In the present super-gene difference we can already see two stages of development. The integration of a block by suppression of crossing-over, and the non-viability of the diploid hybrid, both of which prevent recombination. But the integration of the block must have come first since the non-viability of the hybrid between two groups automatically brings to an end this organised divergence.
The closest analogy to the present situation is in the speltoid and fatuoid complexes of the cereals. The difference is that these complexes have arisen in cultivated plants and in hexaploids. Moreover they distinguish smaller systematic groups and lead to no inviability in the hybrid. The Rubus super-gene is therefore presumably a much older complex.
The problem that now arises is thus to compare the character and scope of the discontinuity between different sections of the main raspberry and blackberry groups in different parts of the world.
There is also evidence that this "integrated species difference" involves a single chromosome in Rosa. For example, Austin (1993) wrote:
"The third line we pursued was by way of the Rugosa hybrid 'Conrad Ferdinand Meyer.' At first we harbored no great hopes of success, for we feared that the resulting seedlings from a cross with this excessively vigorous hybrid would be altogether too gross in character. 'Conrad Ferdinand Meyer' was itself a cross between the very popular and beautiful Climbing Noisette Rose 'Gloire de Dijon,' and an unknown Rugosa hybrid. It also had one of the most powerful and delicious fragrances. As before, we crossed with some of our better English Rose in particular 'Chaucer,' and had one of those pieces of luck that sometimes turn up in rose breeding. Some of the seedlings from this cross were of typical rugosa appearance, while others bore absolutely no resemblance to a Rugosa Rose. It seemed that some of our hybrids had taken the genes only from the 'Gloire de Dijon' half of 'Conrad Ferdinand Meyer,' while others had inherited those from the Rugosa side. What we had in many instances were in effect hybrids of 'Gloire de Dijon'."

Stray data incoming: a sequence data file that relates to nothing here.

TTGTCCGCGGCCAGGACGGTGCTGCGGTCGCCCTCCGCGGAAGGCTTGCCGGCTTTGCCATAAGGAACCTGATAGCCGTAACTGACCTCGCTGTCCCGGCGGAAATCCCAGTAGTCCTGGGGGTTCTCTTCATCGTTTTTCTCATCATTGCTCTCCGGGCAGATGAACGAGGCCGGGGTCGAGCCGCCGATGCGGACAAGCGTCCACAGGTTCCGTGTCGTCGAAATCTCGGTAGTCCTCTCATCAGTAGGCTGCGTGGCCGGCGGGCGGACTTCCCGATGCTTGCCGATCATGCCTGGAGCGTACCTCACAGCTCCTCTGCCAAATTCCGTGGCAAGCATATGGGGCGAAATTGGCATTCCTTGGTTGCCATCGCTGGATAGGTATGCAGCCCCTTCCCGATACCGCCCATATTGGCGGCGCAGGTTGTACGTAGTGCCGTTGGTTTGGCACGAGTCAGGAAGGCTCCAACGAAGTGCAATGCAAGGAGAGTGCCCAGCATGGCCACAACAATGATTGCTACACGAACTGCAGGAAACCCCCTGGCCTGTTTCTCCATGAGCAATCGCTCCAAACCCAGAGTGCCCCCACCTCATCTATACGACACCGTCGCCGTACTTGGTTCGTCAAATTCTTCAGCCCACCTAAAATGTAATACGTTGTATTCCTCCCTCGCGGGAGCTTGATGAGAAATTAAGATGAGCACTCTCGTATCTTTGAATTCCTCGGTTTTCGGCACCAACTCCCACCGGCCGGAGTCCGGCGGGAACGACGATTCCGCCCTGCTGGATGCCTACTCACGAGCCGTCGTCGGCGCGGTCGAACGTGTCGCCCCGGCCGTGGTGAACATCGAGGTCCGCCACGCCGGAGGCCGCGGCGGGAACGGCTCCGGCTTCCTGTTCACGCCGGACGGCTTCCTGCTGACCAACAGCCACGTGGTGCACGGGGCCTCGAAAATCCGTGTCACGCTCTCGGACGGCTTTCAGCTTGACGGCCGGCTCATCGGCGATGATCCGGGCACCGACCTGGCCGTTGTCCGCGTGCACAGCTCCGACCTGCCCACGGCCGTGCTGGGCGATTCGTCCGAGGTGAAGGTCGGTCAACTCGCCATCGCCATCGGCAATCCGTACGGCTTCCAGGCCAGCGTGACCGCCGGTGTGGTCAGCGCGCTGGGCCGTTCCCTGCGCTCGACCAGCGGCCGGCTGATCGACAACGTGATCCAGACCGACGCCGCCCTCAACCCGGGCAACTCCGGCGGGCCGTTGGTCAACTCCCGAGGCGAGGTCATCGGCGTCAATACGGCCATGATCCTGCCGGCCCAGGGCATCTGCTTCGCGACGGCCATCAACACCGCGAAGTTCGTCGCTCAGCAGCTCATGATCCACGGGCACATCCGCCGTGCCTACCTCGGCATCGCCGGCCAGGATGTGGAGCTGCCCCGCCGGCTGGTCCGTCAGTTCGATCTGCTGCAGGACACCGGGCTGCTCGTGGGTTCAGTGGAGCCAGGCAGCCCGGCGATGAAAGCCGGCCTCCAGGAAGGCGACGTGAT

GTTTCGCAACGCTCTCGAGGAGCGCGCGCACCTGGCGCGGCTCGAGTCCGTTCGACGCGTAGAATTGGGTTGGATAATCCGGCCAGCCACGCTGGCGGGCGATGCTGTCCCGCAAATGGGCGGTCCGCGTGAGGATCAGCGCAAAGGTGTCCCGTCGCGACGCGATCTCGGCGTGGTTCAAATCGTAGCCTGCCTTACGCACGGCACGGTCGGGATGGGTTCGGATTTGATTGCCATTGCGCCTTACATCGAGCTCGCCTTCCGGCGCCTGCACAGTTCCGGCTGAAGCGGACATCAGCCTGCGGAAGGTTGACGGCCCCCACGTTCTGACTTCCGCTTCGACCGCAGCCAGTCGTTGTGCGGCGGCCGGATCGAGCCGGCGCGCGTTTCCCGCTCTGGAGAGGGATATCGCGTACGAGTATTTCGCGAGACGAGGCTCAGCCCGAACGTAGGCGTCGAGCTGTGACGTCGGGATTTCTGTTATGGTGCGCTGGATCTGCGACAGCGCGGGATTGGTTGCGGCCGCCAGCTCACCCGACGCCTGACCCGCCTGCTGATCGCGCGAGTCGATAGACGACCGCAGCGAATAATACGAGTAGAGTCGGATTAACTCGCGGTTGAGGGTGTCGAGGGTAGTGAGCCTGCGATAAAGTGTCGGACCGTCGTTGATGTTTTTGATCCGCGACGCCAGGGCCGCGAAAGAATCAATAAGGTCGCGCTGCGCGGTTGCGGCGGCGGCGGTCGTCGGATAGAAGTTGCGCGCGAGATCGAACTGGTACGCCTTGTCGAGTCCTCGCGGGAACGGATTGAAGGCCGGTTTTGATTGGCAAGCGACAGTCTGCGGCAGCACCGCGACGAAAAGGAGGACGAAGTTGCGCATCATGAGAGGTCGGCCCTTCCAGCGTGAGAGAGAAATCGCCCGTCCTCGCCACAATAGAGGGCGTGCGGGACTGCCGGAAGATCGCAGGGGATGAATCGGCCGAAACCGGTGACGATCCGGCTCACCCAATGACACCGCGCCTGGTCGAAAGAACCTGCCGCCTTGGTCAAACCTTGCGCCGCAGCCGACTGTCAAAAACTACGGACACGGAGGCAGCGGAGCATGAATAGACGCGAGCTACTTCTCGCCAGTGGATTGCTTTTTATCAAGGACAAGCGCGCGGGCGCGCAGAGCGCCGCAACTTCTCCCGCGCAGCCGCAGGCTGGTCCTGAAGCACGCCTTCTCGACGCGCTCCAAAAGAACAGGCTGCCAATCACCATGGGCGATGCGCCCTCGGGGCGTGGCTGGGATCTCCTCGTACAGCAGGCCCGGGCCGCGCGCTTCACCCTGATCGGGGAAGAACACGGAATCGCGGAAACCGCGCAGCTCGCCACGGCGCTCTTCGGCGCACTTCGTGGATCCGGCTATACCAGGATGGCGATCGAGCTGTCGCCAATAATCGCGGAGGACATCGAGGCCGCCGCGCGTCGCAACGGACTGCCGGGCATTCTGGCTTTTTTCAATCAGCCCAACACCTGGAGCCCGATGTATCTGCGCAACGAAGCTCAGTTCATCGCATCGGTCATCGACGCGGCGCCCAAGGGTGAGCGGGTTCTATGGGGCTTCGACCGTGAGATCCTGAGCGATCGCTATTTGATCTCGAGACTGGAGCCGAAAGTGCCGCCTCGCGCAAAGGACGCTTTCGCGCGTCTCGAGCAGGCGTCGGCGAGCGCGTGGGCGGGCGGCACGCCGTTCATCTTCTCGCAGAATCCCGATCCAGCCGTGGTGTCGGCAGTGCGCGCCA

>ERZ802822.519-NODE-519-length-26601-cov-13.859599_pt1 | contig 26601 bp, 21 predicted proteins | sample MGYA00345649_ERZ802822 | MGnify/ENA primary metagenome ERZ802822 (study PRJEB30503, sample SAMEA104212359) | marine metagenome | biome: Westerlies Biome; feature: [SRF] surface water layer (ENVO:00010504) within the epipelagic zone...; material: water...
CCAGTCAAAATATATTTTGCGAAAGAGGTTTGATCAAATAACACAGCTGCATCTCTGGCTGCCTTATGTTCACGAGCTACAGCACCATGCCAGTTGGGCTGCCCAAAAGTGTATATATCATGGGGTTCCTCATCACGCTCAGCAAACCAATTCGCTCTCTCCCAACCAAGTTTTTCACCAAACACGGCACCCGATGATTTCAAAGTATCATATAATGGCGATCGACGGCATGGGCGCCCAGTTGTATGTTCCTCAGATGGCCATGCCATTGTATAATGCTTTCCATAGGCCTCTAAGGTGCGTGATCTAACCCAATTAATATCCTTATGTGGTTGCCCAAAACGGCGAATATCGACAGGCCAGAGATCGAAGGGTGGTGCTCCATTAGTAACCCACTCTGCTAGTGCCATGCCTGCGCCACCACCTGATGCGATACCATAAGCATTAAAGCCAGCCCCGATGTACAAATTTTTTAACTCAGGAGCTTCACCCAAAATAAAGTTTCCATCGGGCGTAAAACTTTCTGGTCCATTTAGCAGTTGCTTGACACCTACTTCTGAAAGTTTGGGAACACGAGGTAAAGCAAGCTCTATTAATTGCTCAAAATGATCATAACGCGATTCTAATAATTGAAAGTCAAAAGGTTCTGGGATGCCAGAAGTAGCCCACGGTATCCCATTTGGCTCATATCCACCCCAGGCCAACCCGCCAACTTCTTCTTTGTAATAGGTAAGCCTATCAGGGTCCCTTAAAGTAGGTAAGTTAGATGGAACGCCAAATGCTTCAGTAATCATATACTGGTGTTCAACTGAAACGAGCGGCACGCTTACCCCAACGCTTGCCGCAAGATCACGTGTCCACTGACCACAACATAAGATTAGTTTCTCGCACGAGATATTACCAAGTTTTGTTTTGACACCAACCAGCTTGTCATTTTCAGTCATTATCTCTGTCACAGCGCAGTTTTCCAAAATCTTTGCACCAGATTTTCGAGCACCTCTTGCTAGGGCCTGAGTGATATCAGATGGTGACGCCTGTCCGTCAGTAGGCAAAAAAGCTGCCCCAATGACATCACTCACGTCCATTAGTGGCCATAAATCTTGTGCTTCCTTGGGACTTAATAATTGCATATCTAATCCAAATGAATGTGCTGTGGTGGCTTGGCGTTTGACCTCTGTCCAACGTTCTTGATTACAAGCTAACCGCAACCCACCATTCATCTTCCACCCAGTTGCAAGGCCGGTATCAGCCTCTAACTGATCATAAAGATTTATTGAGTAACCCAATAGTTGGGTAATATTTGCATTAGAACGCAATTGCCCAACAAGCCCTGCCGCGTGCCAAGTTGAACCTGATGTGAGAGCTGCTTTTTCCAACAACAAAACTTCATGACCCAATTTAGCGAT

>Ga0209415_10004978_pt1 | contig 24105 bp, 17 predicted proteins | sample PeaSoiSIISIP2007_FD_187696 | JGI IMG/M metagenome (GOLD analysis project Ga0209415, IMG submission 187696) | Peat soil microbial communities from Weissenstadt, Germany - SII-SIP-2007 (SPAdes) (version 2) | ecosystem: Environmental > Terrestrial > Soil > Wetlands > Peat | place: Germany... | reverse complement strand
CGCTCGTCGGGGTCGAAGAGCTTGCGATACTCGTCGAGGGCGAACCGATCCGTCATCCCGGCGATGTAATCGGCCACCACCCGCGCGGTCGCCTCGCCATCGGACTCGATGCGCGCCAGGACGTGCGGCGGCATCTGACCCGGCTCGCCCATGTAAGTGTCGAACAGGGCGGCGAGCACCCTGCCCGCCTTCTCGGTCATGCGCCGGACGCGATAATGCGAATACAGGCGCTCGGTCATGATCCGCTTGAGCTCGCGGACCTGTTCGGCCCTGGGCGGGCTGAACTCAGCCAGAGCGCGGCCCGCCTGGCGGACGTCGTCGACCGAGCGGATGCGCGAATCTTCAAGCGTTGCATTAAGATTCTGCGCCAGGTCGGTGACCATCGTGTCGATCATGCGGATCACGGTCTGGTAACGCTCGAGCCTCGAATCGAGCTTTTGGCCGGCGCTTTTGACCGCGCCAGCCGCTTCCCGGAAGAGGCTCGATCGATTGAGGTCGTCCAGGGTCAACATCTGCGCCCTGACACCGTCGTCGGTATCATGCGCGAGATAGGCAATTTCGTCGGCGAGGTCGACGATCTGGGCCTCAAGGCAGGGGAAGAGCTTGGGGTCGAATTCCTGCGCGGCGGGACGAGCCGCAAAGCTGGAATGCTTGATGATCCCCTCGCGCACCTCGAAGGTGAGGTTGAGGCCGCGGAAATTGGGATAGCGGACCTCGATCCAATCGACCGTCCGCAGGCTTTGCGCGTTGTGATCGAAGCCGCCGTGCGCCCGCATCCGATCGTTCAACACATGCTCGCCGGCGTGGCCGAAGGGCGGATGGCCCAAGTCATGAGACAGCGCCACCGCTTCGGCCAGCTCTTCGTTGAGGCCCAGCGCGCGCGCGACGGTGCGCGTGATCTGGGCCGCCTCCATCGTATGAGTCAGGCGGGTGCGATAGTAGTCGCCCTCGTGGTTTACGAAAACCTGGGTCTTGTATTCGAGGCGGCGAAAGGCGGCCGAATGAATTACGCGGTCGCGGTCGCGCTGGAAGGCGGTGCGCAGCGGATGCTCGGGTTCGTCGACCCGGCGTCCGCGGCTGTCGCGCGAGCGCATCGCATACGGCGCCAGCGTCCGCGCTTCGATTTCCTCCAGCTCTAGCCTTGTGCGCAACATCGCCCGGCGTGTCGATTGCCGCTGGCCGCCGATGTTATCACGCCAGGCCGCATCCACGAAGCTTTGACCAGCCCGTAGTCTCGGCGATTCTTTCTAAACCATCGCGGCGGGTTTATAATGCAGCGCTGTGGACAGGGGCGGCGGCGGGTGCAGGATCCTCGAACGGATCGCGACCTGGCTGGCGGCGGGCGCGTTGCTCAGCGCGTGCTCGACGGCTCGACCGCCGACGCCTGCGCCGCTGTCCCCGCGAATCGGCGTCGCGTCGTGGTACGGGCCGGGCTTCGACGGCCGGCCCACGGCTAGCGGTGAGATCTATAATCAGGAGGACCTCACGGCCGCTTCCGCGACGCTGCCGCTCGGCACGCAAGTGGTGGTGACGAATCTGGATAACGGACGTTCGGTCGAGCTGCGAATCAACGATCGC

In other words, the Rugosa character was transmitted as a single unit.
Buck (1960) had similar results when breeding with hybrids of Rosa laxa. Then there was Gustafsson (1944) who raised an odd Rugosa hybrid that differed dramatically from its sibling.
R. canina II x rugosa: 1934-4 — This series consists of two individuals. One is a monosomic plant showing almost no trace of the father but also being very unlike the mother. It is smaller and less vigorous than its sister-plant, having few and rather weak prickles, small purely white petals, a light-green colour on stem and leaves, and lacks anthocyanin. It is less winter-hardy than its sister-plant; during the cold winters 1941 and 1942 the superterrestrial parts were entirely killed. It cannot be a monosomic of the mother-plant since the meiotic behaviour is that typical of canina-rugosa hybrids. Therefore in this case the loss of one chromosome obliterates the characters brought in by the rugosa genome.
The strange case of 'Margaret McGredy' producing a Rugosa-like sport suggests that whatever is controling the Rugosa-character-unit (for want of a better name) may be present but recessive, and then reawaken.